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admiration affection Agnes Alice amongst Andrew Miller Anna Clare Arnold beauty behold better birds blessing bright bright eyes brow called character charm cheek cheerful child choly cival comfort consola countenance creature dark daugh deep delight door duty earth enjoyment Eskdale evil eyes feeling felt flowers Frederick hand happiness heard heart heaven hope hour human humble idea imagination kind Lady Forbes Langley leave light listen live look Lord Lord Byron Mary melan melancholy ment mind morning mother nature ness never night pain Percival picture pleasure poet poetical poetry poor racter replied scene Scotland silent smile soul sound speak spirit sublime suffering sweet tain taste tears tell tence tenderness thee thing thou thought tion truth turned uncon voice walk Walter wandering weary William Clare wish woman words young
Page 88 - Grief fills the room up of my absent child, Lies in his bed, walks up and down with me, Puts on his pretty looks, repeats his words, Remembers me of all his gracious parts, Stuffs out his vacant garments with his form ; Then have I reason to be fond of grief.
Page 159 - twixt the green sea and the azur'd vault Set roaring war : to the dread rattling thunder Have I given fire, and rifted Jove's stout oak With his own bolt : the strong-bas'd promontory Have I made shake ; and by the spurs pluck'd up The pine and cedar : graves, at my command, Have wak'd their sleepers ; op'd, and let them forth By my so potent art...
Page 136 - At her feet he bowed, he fell, he lay down : at her feet he bowed, he fell ; where he bowed, there he fell down dead.
Page 83 - Tis not enough no harshness gives offence, The sound must seem an echo to the sense. Soft is the strain when Zephyr gently blows, And the smooth stream in smoother numbers flows; But when loud surges lash the sounding shore, The hoarse, rough verse should like the torrent roar. When Ajax strives some rock's vast weight to throw, The line too labours, and the words move slow; Not so, when swift Camilla scours the plain, Flies o'er th' unbending corn, and skims along the main.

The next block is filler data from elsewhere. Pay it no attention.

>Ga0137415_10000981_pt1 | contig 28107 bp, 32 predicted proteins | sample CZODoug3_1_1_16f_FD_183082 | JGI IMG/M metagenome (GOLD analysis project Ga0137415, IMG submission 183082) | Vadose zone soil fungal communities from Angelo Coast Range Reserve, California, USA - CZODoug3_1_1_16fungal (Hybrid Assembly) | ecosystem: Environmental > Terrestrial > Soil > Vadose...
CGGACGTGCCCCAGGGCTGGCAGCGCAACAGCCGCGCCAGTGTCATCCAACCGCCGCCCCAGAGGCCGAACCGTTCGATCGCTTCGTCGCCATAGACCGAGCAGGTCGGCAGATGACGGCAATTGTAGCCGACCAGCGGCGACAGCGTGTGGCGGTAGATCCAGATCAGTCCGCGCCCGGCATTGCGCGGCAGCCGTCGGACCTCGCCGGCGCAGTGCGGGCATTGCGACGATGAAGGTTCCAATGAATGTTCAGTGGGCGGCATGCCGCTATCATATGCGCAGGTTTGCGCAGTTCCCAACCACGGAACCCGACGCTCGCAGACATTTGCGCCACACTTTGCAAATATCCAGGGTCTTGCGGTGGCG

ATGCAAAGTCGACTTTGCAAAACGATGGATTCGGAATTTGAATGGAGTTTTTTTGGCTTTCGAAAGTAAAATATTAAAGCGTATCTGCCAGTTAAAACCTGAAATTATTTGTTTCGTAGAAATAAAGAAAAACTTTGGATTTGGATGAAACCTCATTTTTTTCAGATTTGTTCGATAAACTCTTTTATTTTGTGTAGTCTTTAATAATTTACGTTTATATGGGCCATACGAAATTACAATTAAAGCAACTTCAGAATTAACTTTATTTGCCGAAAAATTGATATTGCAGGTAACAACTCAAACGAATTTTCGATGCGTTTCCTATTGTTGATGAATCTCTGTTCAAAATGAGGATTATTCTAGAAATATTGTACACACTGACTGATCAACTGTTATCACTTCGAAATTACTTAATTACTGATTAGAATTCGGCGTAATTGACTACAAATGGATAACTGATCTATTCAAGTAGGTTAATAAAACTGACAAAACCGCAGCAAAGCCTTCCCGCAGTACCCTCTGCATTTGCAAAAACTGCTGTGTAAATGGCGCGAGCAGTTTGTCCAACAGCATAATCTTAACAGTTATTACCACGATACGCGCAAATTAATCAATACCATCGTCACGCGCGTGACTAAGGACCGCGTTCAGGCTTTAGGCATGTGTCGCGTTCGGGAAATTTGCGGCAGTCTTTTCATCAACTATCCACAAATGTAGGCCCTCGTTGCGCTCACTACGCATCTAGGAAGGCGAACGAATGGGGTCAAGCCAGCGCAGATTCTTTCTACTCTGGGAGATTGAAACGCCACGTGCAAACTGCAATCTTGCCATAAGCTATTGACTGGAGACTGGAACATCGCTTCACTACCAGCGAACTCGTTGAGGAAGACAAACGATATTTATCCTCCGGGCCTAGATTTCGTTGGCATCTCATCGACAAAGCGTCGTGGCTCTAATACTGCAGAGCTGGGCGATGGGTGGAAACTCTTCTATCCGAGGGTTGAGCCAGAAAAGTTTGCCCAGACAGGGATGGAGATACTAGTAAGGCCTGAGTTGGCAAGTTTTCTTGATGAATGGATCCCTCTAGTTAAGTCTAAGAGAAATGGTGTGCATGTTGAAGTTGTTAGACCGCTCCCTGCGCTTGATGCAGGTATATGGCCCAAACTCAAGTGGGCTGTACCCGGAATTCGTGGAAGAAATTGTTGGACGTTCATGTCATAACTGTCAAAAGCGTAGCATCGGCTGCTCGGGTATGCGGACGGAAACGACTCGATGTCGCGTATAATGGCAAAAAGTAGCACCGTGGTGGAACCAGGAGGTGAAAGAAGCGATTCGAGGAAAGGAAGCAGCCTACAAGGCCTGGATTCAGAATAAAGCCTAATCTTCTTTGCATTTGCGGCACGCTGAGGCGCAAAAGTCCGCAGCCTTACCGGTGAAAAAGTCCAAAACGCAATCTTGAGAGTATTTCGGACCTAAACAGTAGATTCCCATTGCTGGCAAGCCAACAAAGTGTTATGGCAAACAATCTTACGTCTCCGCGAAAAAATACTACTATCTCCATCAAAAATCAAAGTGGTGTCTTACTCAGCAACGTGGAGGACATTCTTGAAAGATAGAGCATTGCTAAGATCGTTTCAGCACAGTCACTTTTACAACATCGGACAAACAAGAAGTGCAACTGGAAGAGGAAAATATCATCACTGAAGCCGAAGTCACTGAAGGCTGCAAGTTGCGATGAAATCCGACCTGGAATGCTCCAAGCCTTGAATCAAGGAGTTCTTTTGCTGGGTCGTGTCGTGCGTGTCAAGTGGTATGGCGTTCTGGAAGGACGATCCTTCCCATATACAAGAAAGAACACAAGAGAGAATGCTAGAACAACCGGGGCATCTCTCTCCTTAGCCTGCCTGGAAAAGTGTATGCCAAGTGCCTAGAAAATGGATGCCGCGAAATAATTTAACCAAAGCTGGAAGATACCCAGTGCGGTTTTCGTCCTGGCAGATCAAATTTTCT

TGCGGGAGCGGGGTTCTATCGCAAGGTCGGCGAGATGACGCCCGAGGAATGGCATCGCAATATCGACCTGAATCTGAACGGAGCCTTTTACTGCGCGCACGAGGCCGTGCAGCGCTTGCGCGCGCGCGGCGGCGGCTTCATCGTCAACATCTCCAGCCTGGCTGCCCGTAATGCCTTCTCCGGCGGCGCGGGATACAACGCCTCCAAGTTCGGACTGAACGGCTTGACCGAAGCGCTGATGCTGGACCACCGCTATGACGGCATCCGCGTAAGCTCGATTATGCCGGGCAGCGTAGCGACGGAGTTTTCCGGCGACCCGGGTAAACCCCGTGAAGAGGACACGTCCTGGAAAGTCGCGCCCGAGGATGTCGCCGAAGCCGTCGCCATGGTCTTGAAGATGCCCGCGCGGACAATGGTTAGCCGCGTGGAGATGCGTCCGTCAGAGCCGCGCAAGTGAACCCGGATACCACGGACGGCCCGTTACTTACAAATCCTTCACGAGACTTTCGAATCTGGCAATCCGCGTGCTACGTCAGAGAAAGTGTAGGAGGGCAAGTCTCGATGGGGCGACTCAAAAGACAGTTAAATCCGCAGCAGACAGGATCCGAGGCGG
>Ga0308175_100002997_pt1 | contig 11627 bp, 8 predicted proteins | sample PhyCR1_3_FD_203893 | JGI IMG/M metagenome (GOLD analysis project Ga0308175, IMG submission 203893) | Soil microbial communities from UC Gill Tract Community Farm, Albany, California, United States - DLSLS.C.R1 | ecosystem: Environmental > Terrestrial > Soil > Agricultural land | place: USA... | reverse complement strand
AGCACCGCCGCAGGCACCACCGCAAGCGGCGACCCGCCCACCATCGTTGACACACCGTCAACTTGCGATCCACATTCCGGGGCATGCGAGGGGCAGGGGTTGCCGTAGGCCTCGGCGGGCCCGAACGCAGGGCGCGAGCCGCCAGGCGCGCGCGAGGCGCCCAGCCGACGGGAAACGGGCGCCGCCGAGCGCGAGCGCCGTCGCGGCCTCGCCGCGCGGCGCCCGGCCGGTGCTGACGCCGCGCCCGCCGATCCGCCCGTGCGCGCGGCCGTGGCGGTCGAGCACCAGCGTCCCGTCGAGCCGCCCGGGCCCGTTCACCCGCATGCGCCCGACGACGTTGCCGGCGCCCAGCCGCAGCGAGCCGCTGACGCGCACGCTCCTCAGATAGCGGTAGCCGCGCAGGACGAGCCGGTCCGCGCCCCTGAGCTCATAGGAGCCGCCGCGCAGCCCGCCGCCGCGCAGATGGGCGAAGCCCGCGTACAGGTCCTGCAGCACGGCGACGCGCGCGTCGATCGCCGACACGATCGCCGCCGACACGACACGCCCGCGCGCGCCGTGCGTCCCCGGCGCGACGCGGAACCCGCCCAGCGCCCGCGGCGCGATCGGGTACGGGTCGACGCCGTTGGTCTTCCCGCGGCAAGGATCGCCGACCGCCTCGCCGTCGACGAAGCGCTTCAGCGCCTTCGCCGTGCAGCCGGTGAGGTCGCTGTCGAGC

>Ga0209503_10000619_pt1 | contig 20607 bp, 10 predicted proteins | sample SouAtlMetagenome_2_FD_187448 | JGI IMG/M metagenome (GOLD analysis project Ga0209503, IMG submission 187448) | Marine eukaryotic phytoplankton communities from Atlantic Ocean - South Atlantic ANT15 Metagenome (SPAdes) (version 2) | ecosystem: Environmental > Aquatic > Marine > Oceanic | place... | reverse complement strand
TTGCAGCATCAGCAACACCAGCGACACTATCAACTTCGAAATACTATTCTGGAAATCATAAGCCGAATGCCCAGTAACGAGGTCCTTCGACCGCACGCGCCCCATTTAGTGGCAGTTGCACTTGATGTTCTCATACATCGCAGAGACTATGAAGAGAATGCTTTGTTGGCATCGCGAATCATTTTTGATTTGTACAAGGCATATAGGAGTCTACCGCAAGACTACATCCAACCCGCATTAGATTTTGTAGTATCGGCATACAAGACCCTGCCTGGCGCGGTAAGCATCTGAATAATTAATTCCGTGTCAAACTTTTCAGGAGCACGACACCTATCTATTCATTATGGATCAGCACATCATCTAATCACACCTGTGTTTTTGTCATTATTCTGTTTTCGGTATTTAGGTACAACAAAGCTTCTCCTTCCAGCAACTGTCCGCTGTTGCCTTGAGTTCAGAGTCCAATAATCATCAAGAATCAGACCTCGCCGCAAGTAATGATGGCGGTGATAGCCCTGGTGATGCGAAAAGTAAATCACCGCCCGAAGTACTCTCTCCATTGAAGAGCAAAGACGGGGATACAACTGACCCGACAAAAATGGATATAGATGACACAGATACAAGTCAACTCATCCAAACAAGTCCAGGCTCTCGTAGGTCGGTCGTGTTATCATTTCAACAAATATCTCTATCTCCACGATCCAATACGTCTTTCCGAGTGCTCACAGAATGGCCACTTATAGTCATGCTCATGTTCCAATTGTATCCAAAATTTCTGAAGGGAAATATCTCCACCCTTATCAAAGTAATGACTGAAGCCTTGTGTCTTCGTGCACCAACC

Page 134 - But he himself went a day's journey into the wilderness, and came and sat down under a juniper tree: and he requested for himself that he might die; and said, It is enough; now, O Lord, take away my life ; for I am not better than my fathers.
Page 85 - Awake, /Eolian lyre, awake, And give to rapture all thy trembling strings. From Helicon's harmonious springs A thousand rills their mazy progress take ; The laughing flowers, that round them blow, Drink life and fragrance as they flow. Now the rich stream of music winds along, Deep, majestic, smooth, and strong, Through verdant vales, and Ceres...
Page 134 - And Rizpah the daughter of Aiah took sackcloth, and spread it for her upon the rock, from the beginning of harvest until water dropped upon them out of heaven, and suffered neither the birds of the air to rest on them by day, nor the beasts of the field by night.
Page 166 - I am now indebted, as being a work not to be raised from the heat of youth or the vapours of wine, like that which flows at waste from the pen of some vulgar amourist, or the trencher fury of a rhyming parasite ; nor to be obtained by the invocation of Dame Memory and her siren daughters ; but by devout prayer to that Eternal Spirit who can enrich with all utterance and knowledge, and sends out his seraphim with the hallowed fire of his altar to touch and purify the lips of whom He pleases.
Page 81 - SWIFTLY walk over the western wave, Spirit of Night ! Out of the misty eastern cave, Where all the long and lone daylight Thou wovest dreams of joy and fear, Which make thee terrible and dear, — Swift be thy flight ! Wrap thy form in a mantle gray, Star-inwrought ! Blind with thine hair the eyes of day, Kiss her until she be wearied out, Then wander o'er city, and sea, and land, Touching all with thine opiate wand.